Made to Order Software Corporation Logo

appendix

Appendix B — History of the SSWF reference

Dec 2, 2009

Moved the monolithic documentation to a multi-page hierarchical document that includes everything we had before plus many links, many terms attached to all pages (tags, English words.) And revision of most of the text for better English and clarification in some places.

Strengthen the formatting with CCK fields so all declarations look alike.

Broken up the actions from one large table to a set of pages.

Dec 14, 2008

Started work on the Load() feature of the SSWF library. This helped fixing several small mistakes in the documentation.

May 18, 2008

Fixed the ...

Appendix A — The geometry in SWF — Images

When appropriate, images can also be included in SWF files. All the images can be full color and also have an alpha channel.

Appendix A — The geometry in SWF — Gradient Fills

It is possible in SWF to use gradient fills. The gradient definitions are pretty raw and require you to draw large objects (that you can scale down later if you wish). A radial fill will usually be used to draw a round corner or a big & smooth dot. A linear fill can be used to draw objects which go from one color to another. The linear fill goes from left to right by default. It can be rotation as required though. Yet, in either case what is drawn in the shape object needs to be at the right scale and in the right direction. This may not always prove easy to deal with!

Appendix A — The geometry in SWF — Edges

Edges are used to define a shape vector based and also coordinates where images need to be drawn. The edges are always coordinates from where ever your last point was to where ever you want the next point to be (a little like a turtle in LOGO).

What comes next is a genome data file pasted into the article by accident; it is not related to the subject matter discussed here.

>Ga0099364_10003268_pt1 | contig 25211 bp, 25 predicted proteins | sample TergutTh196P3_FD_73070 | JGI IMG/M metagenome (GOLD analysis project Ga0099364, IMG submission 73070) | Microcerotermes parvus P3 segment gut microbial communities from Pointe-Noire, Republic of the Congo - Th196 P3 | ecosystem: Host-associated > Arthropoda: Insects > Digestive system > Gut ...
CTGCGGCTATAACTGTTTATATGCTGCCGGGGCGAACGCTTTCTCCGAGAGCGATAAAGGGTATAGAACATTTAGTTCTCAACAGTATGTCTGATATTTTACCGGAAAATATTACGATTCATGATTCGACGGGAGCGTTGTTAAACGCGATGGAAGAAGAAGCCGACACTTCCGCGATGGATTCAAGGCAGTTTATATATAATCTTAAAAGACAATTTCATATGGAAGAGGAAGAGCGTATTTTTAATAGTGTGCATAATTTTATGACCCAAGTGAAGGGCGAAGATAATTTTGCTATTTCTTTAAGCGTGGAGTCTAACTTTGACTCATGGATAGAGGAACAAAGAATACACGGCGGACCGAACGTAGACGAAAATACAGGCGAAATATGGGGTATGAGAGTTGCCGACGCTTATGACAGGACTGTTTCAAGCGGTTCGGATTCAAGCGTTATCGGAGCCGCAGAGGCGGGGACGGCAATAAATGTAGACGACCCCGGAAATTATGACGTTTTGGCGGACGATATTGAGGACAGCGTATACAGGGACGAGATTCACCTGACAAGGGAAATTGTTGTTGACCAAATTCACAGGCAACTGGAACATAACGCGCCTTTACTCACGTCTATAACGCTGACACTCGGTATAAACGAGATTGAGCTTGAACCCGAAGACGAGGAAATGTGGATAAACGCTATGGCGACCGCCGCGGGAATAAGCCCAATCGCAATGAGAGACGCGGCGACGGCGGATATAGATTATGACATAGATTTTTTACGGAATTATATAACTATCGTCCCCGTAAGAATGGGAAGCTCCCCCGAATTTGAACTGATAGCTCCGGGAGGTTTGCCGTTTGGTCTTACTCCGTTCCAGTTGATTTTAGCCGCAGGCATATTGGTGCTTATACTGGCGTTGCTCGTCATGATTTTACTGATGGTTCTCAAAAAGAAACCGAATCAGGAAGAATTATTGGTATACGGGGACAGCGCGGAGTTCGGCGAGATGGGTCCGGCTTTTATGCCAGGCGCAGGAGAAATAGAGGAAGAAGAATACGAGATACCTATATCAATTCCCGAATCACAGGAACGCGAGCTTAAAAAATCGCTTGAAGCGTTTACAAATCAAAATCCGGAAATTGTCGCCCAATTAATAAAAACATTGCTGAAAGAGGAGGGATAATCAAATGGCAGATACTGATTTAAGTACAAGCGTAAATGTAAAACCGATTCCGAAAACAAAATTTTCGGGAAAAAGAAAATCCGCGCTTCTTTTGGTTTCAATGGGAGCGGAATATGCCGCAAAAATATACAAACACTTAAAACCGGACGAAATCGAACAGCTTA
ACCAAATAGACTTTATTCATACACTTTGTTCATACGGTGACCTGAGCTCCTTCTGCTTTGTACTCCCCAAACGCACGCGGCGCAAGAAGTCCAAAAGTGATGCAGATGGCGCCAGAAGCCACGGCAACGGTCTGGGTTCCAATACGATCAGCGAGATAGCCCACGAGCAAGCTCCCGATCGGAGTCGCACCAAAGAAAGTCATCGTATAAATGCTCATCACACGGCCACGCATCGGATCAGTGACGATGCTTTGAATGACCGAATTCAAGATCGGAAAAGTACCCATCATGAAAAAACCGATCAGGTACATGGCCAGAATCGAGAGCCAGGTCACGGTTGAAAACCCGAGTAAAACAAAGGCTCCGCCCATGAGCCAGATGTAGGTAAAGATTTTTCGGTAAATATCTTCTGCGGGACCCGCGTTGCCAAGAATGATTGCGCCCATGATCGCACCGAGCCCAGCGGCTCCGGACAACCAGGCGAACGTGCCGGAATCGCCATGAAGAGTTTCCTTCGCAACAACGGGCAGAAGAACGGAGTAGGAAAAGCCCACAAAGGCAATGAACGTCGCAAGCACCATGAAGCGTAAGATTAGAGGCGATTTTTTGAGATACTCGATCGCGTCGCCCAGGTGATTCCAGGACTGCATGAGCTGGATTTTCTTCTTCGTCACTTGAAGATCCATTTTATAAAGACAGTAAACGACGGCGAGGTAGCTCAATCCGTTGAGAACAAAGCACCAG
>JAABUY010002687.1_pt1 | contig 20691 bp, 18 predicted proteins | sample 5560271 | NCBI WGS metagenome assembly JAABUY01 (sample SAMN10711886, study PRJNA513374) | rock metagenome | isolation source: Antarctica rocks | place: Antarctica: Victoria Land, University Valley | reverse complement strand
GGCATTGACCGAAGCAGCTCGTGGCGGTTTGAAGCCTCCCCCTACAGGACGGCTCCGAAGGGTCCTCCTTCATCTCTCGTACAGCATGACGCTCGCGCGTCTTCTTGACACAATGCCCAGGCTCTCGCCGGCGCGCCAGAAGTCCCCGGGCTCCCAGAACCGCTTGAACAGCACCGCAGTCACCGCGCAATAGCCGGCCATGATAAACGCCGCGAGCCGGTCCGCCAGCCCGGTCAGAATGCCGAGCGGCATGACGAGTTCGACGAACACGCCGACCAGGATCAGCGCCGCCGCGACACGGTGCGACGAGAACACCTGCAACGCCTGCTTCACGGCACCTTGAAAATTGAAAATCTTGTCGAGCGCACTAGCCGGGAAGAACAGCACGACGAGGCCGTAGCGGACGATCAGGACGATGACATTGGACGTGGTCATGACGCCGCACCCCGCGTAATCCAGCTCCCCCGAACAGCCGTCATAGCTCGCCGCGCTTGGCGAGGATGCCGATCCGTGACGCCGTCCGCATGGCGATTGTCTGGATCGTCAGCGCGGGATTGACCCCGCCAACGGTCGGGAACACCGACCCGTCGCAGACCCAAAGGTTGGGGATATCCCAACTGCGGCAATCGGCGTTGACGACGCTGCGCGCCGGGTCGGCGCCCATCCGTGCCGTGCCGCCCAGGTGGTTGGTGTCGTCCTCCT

Appendix A — The geometry in SWF — Matrix

The coordinates are often transformed with the use of a matrix. The matrix is similar to a transformation matrix in Postscript. It includes a set of scaling factors, rotation angles and translations.

When only the scaling factors are used (no rotation) then these are ratios as one would expect. If a rotation is also applied, then the scaling ratios will be affected accordingly.

Appendix A — The geometry in SWF — Coordinates

The most common and simple geometric information are the object coordinates on the output screen. These are defined in TWIPs. There are 20 twips per pixels. Note that an embedded SWF file can be enlarged and/or reduced thus changing this basic scaling factor. To have exactly 20 twips per pixel you must ensure that the EMBED and/or OBJECT tags use a WIDTH and HEIGHT with exactly the same value as in the rectangle defined in the SWF header file divided by 20.

Appendix A — The geometry in SWF

This appendix describes different aspects of the geometry in Flash. Note that some of the description uses 3D matrices. It is rather easy to simplify them and use just and only 2D matrices. The simplifications can usually be such that only 2 or 3 operations are required to get the proper coordinates used to render objects.

Remember that Flash uses TWIPs and thus you certainly will want to use floating points to make it easy on you.